But the tenuous peace Rajapaksa helped secure in 2009 came at a heavy cost. Rajapaksa has been accused of allowing war crimes and other human rights abuses under his watch, particularly during the final, brutal push to end the insurgency — including attacks on civilians and denial of humanitarian aid. Once Rajapaksa secured victory, he resisted international efforts, including by the United Nations, to investigate atrocities.

Rajapaksa has also been tied to the abduction and death of journalists during his tenure. Sirisena, a former minister in Rajapaksa’s cabinet, capitalized on this ahead of presidential elections in 2015, breaking with his former ally and joining the opposition against him.

Sirisena won in 2015, and his upset victory was seen as a promising sign for Sri Lankan democracy. Sirisena promised to crack down on corruption and implement government reforms. He also took a less hostile approach to the United Nations and accepted a resolution to investigate war crimes, part of a broader push for reconciliation in the post-civil war era.

Geopolitics also factored into their political rivalry. Rajapaksa sought closer economic and political relations with China, and when he was president he took loans from the Chinese for pet projects a maritime port and airport in the remote Hambantota area; the airport was dubbed “the world’s emptiest.” Sri Lanka now has serious debts to the Chinese.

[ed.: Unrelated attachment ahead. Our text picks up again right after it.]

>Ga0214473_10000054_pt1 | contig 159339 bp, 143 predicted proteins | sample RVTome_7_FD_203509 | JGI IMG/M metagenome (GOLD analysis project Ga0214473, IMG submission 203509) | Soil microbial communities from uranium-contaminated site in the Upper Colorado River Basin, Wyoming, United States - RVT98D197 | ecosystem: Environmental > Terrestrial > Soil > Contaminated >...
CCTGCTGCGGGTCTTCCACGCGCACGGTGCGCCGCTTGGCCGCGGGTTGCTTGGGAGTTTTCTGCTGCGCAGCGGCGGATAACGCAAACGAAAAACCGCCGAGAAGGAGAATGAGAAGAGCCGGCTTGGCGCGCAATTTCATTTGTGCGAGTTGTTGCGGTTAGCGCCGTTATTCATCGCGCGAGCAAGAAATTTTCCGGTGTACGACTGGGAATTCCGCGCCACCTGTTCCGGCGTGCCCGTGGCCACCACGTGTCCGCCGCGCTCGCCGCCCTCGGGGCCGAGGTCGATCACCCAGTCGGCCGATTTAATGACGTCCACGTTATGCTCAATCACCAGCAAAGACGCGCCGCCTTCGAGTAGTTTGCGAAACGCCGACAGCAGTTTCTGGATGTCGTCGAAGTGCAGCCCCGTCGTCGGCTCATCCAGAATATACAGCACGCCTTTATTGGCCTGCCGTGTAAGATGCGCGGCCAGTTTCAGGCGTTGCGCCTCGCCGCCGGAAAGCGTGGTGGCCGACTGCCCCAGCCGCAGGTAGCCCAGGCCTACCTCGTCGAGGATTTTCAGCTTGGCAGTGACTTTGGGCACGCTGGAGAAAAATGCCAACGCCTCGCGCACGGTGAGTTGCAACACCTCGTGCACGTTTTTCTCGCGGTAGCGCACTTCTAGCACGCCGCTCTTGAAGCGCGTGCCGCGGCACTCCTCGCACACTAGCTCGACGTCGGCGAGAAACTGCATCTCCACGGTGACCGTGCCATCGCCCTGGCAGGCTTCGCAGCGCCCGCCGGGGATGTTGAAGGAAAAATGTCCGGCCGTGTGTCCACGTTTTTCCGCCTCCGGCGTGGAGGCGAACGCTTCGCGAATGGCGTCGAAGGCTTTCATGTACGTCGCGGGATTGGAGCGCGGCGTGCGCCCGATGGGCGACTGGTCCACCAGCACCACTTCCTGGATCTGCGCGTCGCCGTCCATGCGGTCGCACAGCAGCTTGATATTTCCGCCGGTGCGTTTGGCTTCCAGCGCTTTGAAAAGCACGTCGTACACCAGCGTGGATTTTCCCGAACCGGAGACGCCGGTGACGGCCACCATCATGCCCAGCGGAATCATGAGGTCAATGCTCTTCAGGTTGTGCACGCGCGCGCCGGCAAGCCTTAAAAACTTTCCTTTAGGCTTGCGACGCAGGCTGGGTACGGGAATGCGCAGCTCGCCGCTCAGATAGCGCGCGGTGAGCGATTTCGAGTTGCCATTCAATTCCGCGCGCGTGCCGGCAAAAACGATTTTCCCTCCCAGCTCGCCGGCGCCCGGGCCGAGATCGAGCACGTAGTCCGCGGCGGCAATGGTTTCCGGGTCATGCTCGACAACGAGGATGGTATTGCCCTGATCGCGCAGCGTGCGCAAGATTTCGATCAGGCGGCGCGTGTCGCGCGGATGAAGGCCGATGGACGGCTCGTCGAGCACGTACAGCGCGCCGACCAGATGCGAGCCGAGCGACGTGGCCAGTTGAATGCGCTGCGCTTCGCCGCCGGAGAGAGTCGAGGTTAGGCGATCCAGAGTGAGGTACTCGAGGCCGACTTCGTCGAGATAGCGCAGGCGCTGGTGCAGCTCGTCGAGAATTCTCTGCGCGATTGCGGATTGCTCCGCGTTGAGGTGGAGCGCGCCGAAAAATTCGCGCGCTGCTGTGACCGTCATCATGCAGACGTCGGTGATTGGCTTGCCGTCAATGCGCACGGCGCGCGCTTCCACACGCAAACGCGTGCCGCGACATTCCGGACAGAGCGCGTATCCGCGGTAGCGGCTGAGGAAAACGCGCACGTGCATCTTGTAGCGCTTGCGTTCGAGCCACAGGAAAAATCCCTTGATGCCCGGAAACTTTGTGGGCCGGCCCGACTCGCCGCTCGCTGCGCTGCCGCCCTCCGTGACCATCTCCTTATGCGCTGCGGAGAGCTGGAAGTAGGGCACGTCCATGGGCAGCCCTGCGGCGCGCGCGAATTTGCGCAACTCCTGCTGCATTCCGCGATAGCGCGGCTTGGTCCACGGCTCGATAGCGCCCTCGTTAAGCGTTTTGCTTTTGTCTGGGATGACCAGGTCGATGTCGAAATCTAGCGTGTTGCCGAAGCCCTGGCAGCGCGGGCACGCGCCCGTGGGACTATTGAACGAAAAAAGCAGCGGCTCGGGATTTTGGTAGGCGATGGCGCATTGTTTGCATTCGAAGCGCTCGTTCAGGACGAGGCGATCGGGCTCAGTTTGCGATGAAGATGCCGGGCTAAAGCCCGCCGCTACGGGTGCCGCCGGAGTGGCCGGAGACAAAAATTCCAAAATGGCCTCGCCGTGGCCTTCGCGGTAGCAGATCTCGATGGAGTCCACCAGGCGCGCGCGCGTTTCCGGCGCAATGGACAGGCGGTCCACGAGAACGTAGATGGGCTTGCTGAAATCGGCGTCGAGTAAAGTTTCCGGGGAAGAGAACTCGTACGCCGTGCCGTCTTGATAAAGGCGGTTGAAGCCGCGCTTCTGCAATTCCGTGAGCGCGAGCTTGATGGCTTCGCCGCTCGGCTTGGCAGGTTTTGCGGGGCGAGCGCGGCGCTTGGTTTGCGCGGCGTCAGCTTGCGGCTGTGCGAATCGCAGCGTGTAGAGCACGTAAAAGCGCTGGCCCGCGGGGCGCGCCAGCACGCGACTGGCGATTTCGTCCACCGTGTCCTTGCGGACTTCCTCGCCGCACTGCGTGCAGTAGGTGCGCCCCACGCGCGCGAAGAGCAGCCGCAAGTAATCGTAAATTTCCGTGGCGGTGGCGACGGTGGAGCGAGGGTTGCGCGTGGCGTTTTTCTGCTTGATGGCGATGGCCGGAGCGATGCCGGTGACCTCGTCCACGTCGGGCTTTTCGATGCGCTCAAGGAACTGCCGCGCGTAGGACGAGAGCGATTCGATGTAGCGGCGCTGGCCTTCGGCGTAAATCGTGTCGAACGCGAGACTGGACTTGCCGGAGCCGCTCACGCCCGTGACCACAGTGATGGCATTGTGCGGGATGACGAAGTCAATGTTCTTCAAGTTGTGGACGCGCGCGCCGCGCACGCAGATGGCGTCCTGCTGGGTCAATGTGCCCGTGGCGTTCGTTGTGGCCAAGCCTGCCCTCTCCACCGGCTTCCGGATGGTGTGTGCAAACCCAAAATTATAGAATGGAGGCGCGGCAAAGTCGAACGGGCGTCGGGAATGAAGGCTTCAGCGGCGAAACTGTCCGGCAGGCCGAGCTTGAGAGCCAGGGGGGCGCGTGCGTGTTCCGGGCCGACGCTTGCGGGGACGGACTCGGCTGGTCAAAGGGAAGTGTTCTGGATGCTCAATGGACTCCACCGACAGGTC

The opposition, including Wickremesinghe, criticized these deals at the time, and sought to move closer to India.

Sirisena’s government, with Wickremesinghe as prime minister, hasn’t fulfilled its agenda since it took power in 2015, and the two politicians have repeatedly clashed. Sirisena has been criticized for slow-moving economic and government reforms and stalling on promises of reconciliation. Sirisena’s deteriorating partnership with Wickremesinghe exacerbated this sense of political impasse.

So Sirisena had a strong motive to replace Wickremesinghe, despite the truly astonishing political risks. But he seems destined to be the loser, no matter the outcome: either his gambit will fail, or, if Rajapaksa does manage to take control of the prime ministership, Sirisena will have empowered a former rival, who is more broadly popular and likely won’t defer to the president.